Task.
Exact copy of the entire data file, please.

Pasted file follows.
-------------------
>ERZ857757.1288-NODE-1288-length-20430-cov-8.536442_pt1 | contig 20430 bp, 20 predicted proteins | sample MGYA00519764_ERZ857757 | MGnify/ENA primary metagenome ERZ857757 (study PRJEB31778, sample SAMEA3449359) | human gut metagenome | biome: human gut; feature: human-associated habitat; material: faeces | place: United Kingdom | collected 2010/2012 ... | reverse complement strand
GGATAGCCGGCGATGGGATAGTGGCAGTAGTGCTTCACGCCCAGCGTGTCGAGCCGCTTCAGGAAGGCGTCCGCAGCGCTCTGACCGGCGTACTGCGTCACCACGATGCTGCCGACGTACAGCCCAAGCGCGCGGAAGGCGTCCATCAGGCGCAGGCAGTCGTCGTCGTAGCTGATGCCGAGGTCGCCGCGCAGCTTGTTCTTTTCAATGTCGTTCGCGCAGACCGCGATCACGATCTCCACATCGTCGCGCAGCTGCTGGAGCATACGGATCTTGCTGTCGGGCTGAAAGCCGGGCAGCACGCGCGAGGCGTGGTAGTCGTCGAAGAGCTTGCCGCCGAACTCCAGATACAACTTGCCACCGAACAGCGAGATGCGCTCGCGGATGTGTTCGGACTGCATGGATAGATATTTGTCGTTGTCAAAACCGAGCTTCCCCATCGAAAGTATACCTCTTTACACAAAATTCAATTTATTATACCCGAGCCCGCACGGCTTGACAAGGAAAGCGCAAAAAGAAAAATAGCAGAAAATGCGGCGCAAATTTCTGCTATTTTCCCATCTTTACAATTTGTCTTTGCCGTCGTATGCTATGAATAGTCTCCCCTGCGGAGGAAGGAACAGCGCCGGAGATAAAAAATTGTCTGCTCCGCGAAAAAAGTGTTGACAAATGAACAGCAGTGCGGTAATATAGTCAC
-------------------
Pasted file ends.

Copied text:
>ERZ857757.1288-NODE-1288-length-20430-cov-8.536442_pt1 | contig 20430 bp, 20 predicted proteins | sample MGYA00519764_ERZ857757 | MGnify/ENA primary metagenome ERZ857757 (study PRJEB31778, sample SAMEA3449359) | human gut metagenome | biome: human gut; feature: human-associated habitat; material: faeces | place: United Kingdom | collected 2010/2012 ... | reverse complement strand
GGATAGCCGGCGATGGGATAGTGGCAGTAGTGCTTCACGCCCAGCGTGTCGAGCCGCTTCAGGAAGGCGTCCGCAGCGCTCTGACCGGCGTACTGCGTCACCACGATGCTGCCGACGTACAGCCCAAGCGCGCGGAAGGCGTCCATCAGGCGCAGGCAGTCGTCGTCGTAGCTGATGCCGAGGTCGCCGCGCAGCTTGTTCTTTTCAATGTCGTTCGCGCAGACCGCGATCACGATCTCCACATCGTCGCGCAGCTGCTGGAGCATACGGATCTTGCTGTCGGGCTGAAAGCCGGGCAGCACGCGCGAGGCGTGGTAGTCGTCGAAGAGCTTGCCGCCGAACTCCAGATACAACTTGCCACCGAACAGCGAGATGCGCTCGCGGATGTGTTCGGACTGCATGGATAGATATTTGTCGTTGTCAAAACCGAGCTTCCCCATCGAAAGTATACCTCTTTACACAAAATTCAATTTATTATACCCGAGCCCGCACGGCTTGACAAGGAAAGCGCAAAAAGAAAAATAGCAGAAAATGCGGCGCAAATTTCTGCTATTTTCCCATCTTTACAATTTGTCTTTGCCGTCGTATGCTATGAATAGTCTCCCCTGCGGAGGAAGGAACAGCGCCGGAGATAAAAAATTGTCTGCTCCGCGAAAAAAGTGTTGACAAATGAACAGCAGTGCGGTAATATAGTCAC